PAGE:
Professional rivalry killing Nigeria’s healthcare system — Experts

Medical experts have blamed the abysmal state of Nigeria’s health care delivery system on unhealthy rivalry among health professionals with consequent incessant industrial disputes, saying, it has made it almost impossible to deliver patient-centred care in the country.

The experts who spoke during a virtual event to commemorate the 2021 International Pathology Day organised by the College of Nigerian Pathologists, Lagos State Chapter, called for urgent resolution of the crises especially now the country is faced with the COVID-19 Pandemic.

In his presentation entitled: “Panacea to Professional Rivalry in Nigerian Health Sector”, Immediate past President of the Nigerian medical association, NMA, Prof. Francis Adedayo Faduyile said rivalry has transpired primarily between medical doctors and other health professionals due to the tussle for leadership positions and wide disparity in salary structure among others.

READ ALSO: Mental Health Chat Room debuts in Vanguard

Faduyile,  a professor/ Consultant, Anatomic Pathologist at the Lagos State University Teaching Hospital/ Lagos State University College of Medicine, stated that tribalism remained serious problem in the Nigerian health sector.

Other dimensions to rivalry in the health sector include: Doctors vs other Health Workers, Pathologists vs Laboratory Scientists, Radiologists vs Radiographers, and ophthalmologist Vs optometrists and others.

Faduyile said: “Conflict is not always inimical to organisational growth, however, in the health sector, it is mostly personality or relationship-related and negatively affect patient care.”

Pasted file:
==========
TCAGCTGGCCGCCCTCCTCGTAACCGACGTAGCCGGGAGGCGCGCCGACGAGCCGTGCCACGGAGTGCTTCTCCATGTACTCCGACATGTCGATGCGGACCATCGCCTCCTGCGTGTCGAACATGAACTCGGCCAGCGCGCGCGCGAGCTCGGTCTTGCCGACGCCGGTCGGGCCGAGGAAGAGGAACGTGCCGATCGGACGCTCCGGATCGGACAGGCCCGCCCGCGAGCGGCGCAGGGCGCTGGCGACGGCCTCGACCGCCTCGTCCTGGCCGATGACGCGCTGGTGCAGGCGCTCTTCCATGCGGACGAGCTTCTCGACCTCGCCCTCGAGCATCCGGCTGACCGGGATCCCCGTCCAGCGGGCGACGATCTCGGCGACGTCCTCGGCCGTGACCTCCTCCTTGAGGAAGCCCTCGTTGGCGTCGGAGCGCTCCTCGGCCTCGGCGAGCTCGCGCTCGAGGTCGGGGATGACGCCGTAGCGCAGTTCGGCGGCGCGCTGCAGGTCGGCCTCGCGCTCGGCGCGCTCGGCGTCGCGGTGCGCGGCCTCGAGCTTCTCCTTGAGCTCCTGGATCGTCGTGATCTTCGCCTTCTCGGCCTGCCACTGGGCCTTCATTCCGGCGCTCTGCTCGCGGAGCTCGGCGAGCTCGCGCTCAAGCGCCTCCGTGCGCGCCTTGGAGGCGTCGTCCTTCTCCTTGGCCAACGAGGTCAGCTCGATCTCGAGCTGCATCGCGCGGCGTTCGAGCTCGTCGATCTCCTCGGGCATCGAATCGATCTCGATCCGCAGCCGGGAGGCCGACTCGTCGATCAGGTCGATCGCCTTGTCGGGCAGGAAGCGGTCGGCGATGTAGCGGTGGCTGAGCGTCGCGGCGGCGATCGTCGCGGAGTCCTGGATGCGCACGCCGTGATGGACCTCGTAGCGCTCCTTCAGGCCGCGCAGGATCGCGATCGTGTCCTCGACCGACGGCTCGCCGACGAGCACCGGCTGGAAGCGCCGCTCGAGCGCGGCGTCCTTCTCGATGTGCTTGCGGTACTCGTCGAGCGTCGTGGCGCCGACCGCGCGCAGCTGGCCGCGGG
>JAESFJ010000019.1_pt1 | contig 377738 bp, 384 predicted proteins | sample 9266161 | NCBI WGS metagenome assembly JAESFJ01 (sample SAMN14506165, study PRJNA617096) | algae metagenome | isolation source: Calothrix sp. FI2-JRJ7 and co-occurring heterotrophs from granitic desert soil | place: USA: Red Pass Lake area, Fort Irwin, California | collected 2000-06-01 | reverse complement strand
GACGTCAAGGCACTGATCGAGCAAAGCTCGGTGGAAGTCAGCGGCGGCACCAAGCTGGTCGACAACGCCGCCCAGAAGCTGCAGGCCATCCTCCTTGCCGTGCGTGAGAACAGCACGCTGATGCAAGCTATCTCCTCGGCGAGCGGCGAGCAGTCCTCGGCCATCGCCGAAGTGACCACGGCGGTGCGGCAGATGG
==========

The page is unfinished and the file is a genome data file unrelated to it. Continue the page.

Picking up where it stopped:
Maintaining that conflicts cause distortions of patient care outcome parameters both clinical and patient satisfaction, Faduyile said it leads to increased loss of lives;  increased morbidity and its complications, increased maternal and child mortality and patients who cannot afford private facility bills may end up dying.

He also stated that this crisis also affects professionals by reducing the dignity and respect for the profession, leads to poor public perception of medical personnel, unhappy doctors; reduced efficiency of human and material resources and unhealthy inter-and intra-health workers relationships.

“It also affects residents, especially in clinical departments; as they do not get to do enough procedures to meet the requirement of the various colleges in good time. 

Continuing, Faduyile pointed out that while in a regular strike, for example in the education sector, the opportunity exists for makeup, the contrary holds in the health sector; when a life is lost, no opportunity for makeup, and it could be anyone.

Stating that although the dividend of strikes following industrial dispute may have yielded improvement in salaries and emoluments, occasionally, infrastructural upgrading, Faduyile said crises within health workforce has been reported as the biggest constraint towards global health system development and sustenance, particularly in Africa.

Speaking, the Chairperson of the College of Nigerian Pathologists, Lagos State Chapter, Professor Fatimah Abdulkareem at the virtual event to commemorate the 2021 International Pathology Day said the theme for this year: “Professional Harmony in Nigerian Health Sector” was apt .

 “As asserted in 2016, by the Minister of Health, Dr Osagie Ehanire, it is getting worse by the day and the patients are the ones suffering. It is therefore pertinent as leaders of the health team to lead the efforts at putting an end to it and encourage cooperation among healthcare workers for the benefit of the patients.”

The Chairman, Local Organising Committee, for the CNP Lagos’ International Pathology Day 2021, Dr S. O. Keshinro explained that the theme of the year was selected to address ‘Professional Harmony in Nigerian Health Sector’ as well as the seemingly systemic denigration of the graduate and postgraduate medical degrees and unending rivalries within and amongst medical, paramedical and even administrative personnel in the health sector.